Monthly Archives: January 2015

How e Can Help You To Find The Love Of Your Life

Match.com will bring more love to the planet than anything since Jesus Christ (Gary Kremen, founder of Match.com)

Sarah is a brilliant 39 years old mathematician living in Massachusetts. She lives alone and has dedicated her whole life to study. She has realized lately that theorems and books no longer satisfy her. Sarah has realized that needs to find love.

To find the love of her life, Sarah joined Match.com to try to have a date with a man every week for a year (52 dates in total). She has her own method to rate each man according his sympathy, his physical appearance, his punctuality,  his conversation and his hobbies. This method allows her to compare candidates with each other. Sarah wants to choose the top-scored man but she is afraid to waste time. If she waits until having all the dates, it could be too late to call back the best candidate, especially if he was one of the first dates. So she wants to be agile and decide inmediately. Her plan is as follows: she will start having some dates only to assess the candidates and after this period, she will try to win over the first man better than any of the first candidates, according her scoring.

But, how many men should discard to maximize the probability of choosing the top-scored one? Discarding just one, probability of having a date with a better man in the next date is very high. But probably he will not be the man she is looking for. On the other hand, discarding many men makes very probable discarding also the top-scored one.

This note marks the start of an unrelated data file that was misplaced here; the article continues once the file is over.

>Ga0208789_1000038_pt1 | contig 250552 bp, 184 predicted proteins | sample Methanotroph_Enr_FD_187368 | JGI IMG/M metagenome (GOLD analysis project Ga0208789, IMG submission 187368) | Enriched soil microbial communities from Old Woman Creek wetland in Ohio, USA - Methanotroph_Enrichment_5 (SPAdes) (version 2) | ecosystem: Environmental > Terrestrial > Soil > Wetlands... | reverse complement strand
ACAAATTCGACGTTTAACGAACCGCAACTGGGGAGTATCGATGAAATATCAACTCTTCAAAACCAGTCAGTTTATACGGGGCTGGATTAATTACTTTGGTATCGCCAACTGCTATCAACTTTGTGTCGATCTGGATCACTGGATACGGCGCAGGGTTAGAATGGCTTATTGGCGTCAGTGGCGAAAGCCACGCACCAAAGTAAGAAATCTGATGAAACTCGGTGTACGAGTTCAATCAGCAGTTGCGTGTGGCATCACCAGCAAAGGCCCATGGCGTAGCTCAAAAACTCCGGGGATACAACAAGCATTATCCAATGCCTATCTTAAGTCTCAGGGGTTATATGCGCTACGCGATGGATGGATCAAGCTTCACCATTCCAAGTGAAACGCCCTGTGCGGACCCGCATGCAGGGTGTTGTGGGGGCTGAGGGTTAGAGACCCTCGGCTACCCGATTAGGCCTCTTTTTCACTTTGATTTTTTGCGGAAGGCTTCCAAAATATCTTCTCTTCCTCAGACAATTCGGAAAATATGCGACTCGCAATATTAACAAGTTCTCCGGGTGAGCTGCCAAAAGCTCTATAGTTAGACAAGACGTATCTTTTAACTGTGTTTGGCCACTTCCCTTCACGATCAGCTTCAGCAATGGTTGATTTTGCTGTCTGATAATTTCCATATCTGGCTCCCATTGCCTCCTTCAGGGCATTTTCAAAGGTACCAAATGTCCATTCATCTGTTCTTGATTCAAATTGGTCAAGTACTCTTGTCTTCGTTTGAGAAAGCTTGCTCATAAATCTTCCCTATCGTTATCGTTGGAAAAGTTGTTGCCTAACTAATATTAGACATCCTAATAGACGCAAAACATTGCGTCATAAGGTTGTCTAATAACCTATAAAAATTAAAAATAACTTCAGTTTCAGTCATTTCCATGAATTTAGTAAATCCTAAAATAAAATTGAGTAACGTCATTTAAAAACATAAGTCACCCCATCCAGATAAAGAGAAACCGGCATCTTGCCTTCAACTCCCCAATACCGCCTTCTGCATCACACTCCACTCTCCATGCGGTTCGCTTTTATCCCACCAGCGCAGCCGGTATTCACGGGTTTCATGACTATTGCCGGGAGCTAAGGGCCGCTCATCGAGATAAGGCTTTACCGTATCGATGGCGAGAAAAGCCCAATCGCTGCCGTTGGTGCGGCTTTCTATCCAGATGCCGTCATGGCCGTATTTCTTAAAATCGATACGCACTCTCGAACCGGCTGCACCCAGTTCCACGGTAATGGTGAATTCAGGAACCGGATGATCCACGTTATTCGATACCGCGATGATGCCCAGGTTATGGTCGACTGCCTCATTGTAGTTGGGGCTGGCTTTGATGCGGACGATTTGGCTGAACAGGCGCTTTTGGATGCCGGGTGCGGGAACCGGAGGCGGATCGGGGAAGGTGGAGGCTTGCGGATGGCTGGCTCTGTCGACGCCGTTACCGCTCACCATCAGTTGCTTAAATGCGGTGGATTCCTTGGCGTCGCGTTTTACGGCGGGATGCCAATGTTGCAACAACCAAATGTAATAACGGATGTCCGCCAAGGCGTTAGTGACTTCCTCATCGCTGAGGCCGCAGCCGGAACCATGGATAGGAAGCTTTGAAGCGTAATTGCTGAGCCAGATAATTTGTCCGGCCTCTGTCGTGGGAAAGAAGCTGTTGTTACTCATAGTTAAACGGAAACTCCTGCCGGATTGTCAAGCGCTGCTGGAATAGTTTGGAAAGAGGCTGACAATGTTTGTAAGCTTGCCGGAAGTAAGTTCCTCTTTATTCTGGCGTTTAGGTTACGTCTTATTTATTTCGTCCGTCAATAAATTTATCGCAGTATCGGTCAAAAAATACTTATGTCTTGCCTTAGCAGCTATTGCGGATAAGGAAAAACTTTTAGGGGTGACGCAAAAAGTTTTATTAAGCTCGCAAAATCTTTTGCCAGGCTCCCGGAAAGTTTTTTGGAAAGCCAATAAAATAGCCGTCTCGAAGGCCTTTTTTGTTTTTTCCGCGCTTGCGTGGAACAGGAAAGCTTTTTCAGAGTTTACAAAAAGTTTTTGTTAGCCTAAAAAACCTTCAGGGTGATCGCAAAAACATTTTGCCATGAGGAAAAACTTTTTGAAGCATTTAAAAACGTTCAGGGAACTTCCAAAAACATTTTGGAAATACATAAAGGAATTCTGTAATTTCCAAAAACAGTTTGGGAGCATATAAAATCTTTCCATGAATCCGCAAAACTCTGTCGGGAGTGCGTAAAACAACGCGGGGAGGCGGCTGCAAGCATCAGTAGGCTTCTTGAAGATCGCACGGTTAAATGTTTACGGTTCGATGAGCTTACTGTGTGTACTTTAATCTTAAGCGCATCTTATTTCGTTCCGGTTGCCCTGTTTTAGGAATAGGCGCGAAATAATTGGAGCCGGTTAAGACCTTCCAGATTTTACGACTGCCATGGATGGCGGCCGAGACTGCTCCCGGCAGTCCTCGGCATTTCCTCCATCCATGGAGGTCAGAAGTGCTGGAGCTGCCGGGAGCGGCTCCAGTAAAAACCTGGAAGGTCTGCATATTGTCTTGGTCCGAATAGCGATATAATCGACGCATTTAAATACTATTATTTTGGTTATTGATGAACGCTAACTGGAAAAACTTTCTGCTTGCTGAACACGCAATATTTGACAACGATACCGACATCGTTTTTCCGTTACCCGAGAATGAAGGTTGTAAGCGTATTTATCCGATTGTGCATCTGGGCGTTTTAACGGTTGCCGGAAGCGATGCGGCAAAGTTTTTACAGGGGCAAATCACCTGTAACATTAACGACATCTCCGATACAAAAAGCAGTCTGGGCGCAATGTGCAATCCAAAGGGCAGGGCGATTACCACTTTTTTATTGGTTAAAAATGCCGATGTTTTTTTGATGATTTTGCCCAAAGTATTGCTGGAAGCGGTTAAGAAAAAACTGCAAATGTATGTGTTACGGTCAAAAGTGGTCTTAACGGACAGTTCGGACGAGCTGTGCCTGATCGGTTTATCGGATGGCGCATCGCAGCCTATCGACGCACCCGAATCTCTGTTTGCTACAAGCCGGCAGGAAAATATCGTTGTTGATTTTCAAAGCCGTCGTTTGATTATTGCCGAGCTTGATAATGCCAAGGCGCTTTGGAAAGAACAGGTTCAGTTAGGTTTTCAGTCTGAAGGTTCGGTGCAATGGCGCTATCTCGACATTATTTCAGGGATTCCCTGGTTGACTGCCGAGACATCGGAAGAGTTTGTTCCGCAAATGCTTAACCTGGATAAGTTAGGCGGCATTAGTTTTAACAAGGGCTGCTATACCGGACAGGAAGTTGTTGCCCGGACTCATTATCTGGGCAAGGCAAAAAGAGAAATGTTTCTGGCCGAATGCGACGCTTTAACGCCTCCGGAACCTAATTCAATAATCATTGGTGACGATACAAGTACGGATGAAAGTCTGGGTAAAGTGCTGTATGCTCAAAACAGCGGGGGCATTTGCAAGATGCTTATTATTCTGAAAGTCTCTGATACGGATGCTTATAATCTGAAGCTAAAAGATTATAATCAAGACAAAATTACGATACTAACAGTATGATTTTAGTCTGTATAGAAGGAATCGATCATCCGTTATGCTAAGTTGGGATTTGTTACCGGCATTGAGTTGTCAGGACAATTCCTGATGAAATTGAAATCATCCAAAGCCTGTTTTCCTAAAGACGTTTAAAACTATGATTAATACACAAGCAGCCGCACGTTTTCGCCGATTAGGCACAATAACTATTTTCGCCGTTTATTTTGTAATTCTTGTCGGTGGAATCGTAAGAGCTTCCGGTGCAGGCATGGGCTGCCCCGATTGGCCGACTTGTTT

Sarah did a simulation in R of the 52 dates to approximate the probability of choosing the best man depending on the number of discards. She obtained that the probability of choosing the top-scored man is maximal discarding the 19 first men, as can be seen in the following graph:

Prince

Why 19? Because 19 is approximately 52/e. This is one of the rare places where can found the number e. You can see an explanation of the phenomenon here.

Note: This is just a story to illustrate the secretary problem without repeating the original argument of the problem. My apologies if I cause offense to someone. This is a blog about mathematics and R and this is the way as must be understood. 

require(extrafont)
require(ggplot2)
n=52
sims=1000
results=data.frame(discards=numeric(0), triumphs=numeric(0))
for(i in 0:n)
{
  triumphs=0
  for (j in 1:sims) {
    opt=sample(seq(1:n), n, replace=FALSE)
    if (max(opt[1:i])==n)  triumphs=triumphs+0
    else triumphs=triumphs+(opt[i+1:n][min(which(opt[i+1:n] > max(opt[1:i])))]==n)}
  results=rbind(results, data.frame(discards=i, triumphs=triumphs/sims))
}
opts=theme(
  panel.background = element_rect(fill="darkolivegreen1"),
  panel.border = element_rect(colour="black", fill=NA),
  axis.line = element_line(size = 0.5, colour = "black"),
  axis.ticks = element_line(colour="black"),
  panel.grid.major = element_line(colour="white", linetype = 1),